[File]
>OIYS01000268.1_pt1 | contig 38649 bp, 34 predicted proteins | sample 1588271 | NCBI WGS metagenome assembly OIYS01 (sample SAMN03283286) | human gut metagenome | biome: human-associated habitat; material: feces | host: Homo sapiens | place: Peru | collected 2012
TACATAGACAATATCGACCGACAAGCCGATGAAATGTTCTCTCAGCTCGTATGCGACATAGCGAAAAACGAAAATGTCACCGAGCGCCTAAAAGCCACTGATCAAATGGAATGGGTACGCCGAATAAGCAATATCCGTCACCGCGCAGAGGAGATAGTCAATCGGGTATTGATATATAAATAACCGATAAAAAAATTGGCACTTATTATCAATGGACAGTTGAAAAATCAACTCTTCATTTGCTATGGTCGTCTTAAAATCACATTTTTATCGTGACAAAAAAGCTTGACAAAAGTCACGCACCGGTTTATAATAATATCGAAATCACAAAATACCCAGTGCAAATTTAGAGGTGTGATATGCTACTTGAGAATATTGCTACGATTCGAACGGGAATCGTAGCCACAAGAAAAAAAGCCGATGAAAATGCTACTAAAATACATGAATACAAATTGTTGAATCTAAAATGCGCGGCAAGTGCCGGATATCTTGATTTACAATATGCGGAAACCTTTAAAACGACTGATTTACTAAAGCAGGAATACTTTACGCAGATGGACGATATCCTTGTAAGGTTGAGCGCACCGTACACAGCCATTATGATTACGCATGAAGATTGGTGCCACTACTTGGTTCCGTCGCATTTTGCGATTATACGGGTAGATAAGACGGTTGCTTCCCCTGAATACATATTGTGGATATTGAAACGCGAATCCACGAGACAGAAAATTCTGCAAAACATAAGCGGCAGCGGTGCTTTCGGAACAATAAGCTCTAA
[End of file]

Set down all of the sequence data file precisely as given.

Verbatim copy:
>OIYS01000268.1_pt1 | contig 38649 bp, 34 predicted proteins | sample 1588271 | NCBI WGS metagenome assembly OIYS01 (sample SAMN03283286) | human gut metagenome | biome: human-associated habitat; material: feces | host: Homo sapiens | place: Peru | collected 2012
TACATAGACAATATCGACCGACAAGCCGATGAAATGTTCTCTCAGCTCGTATGCGACATAGCGAAAAACGAAAATGTCACCGAGCGCCTAAAAGCCACTGATCAAATGGAATGGGTACGCCGAATAAGCAATATCCGTCACCGCGCAGAGGAGATAGTCAATCGGGTATTGATATATAAATAACCGATAAAAAAATTGGCACTTATTATCAATGGACAGTTGAAAAATCAACTCTTCATTTGCTATGGTCGTCTTAAAATCACATTTTTATCGTGACAAAAAAGCTTGACAAAAGTCACGCACCGGTTTATAATAATATCGAAATCACAAAATACCCAGTGCAAATTTAGAGGTGTGATATGCTACTTGAGAATATTGCTACGATTCGAACGGGAATCGTAGCCACAAGAAAAAAAGCCGATGAAAATGCTACTAAAATACATGAATACAAATTGTTGAATCTAAAATGCGCGGCAAGTGCCGGATATCTTGATTTACAATATGCGGAAACCTTTAAAACGACTGATTTACTAAAGCAGGAATACTTTACGCAGATGGACGATATCCTTGTAAGGTTGAGCGCACCGTACACAGCCATTATGATTACGCATGAAGATTGGTGCCACTACTTGGTTCCGTCGCATTTTGCGATTATACGGGTAGATAAGACGGTTGCTTCCCCTGAATACATATTGTGGATATTGAAACGCGAATCCACGAGACAGAAAATTCTGCAAAACATAAGCGGCAGCGGTGCTTTCGGAACAATAAGCTCTAA